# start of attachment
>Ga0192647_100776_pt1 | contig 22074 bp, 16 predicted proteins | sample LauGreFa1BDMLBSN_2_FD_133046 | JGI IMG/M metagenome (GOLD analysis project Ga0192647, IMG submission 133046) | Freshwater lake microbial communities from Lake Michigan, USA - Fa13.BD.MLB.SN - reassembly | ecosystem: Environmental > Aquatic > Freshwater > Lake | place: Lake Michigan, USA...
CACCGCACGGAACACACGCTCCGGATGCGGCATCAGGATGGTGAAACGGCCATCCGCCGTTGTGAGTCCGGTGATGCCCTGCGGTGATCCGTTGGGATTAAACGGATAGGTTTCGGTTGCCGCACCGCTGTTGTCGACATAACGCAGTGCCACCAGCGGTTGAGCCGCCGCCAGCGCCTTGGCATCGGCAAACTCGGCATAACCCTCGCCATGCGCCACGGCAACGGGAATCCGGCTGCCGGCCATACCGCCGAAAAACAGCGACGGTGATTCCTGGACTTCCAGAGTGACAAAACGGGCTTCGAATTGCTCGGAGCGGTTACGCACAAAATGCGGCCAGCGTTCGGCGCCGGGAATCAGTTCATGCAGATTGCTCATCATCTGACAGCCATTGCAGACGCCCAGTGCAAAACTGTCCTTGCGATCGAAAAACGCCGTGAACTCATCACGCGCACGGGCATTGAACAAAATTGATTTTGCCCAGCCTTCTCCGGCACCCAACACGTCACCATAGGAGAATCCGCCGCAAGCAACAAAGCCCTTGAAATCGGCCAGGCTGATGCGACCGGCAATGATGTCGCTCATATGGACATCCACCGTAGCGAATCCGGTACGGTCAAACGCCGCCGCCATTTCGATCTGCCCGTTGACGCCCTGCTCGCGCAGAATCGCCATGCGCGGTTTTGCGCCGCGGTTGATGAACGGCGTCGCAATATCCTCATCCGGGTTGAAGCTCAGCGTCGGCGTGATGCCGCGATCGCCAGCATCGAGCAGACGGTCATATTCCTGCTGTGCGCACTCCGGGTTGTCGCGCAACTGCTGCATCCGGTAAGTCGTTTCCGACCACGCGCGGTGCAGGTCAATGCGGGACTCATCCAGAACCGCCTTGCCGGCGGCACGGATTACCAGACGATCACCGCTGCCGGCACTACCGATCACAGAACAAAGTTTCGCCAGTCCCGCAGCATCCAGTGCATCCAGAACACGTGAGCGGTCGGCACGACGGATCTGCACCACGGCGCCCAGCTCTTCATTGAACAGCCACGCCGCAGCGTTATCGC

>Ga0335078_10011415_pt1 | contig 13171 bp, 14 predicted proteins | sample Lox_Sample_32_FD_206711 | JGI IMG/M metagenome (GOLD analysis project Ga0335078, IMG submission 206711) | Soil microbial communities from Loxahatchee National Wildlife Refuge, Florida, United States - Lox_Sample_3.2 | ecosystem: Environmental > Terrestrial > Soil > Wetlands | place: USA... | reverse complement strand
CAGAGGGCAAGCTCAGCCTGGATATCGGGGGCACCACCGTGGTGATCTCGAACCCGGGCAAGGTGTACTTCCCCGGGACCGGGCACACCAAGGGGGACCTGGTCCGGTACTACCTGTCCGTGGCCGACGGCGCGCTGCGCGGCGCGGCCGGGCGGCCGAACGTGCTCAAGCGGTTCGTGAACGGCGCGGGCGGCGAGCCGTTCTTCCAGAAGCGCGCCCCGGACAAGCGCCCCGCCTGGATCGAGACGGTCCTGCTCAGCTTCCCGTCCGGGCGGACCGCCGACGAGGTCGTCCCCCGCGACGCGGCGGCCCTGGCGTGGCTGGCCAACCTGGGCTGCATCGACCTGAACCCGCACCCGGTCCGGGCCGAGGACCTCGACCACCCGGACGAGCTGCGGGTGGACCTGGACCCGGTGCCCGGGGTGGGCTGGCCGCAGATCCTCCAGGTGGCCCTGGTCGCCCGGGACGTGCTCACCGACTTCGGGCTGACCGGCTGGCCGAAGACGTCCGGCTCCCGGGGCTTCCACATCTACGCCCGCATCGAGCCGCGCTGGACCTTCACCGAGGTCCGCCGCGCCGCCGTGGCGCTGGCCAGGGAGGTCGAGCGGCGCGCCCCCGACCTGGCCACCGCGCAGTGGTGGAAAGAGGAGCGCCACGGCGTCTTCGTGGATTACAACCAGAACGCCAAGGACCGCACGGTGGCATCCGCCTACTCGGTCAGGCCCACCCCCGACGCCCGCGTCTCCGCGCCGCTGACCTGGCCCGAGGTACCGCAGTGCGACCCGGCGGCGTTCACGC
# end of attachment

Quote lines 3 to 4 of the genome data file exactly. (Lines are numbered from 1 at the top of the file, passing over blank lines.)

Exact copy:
>Ga0335078_10011415_pt1 | contig 13171 bp, 14 predicted proteins | sample Lox_Sample_32_FD_206711 | JGI IMG/M metagenome (GOLD analysis project Ga0335078, IMG submission 206711) | Soil microbial communities from Loxahatchee National Wildlife Refuge, Florida, United States - Lox_Sample_3.2 | ecosystem: Environmental > Terrestrial > Soil > Wetlands | place: USA... | reverse complement strand
CAGAGGGCAAGCTCAGCCTGGATATCGGGGGCACCACCGTGGTGATCTCGAACCCGGGCAAGGTGTACTTCCCCGGGACCGGGCACACCAAGGGGGACCTGGTCCGGTACTACCTGTCCGTGGCCGACGGCGCGCTGCGCGGCGCGGCCGGGCGGCCGAACGTGCTCAAGCGGTTCGTGAACGGCGCGGGCGGCGAGCCGTTCTTCCAGAAGCGCGCCCCGGACAAGCGCCCCGCCTGGATCGAGACGGTCCTGCTCAGCTTCCCGTCCGGGCGGACCGCCGACGAGGTCGTCCCCCGCGACGCGGCGGCCCTGGCGTGGCTGGCCAACCTGGGCTGCATCGACCTGAACCCGCACCCGGTCCGGGCCGAGGACCTCGACCACCCGGACGAGCTGCGGGTGGACCTGGACCCGGTGCCCGGGGTGGGCTGGCCGCAGATCCTCCAGGTGGCCCTGGTCGCCCGGGACGTGCTCACCGACTTCGGGCTGACCGGCTGGCCGAAGACGTCCGGCTCCCGGGGCTTCCACATCTACGCCCGCATCGAGCCGCGCTGGACCTTCACCGAGGTCCGCCGCGCCGCCGTGGCGCTGGCCAGGGAGGTCGAGCGGCGCGCCCCCGACCTGGCCACCGCGCAGTGGTGGAAAGAGGAGCGCCACGGCGTCTTCGTGGATTACAACCAGAACGCCAAGGACCGCACGGTGGCATCCGCCTACTCGGTCAGGCCCACCCCCGACGCCCGCGTCTCCGCGCCGCTGACCTGGCCCGAGGTACCGCAGTGCGACCCGGCGGCGTTCACGC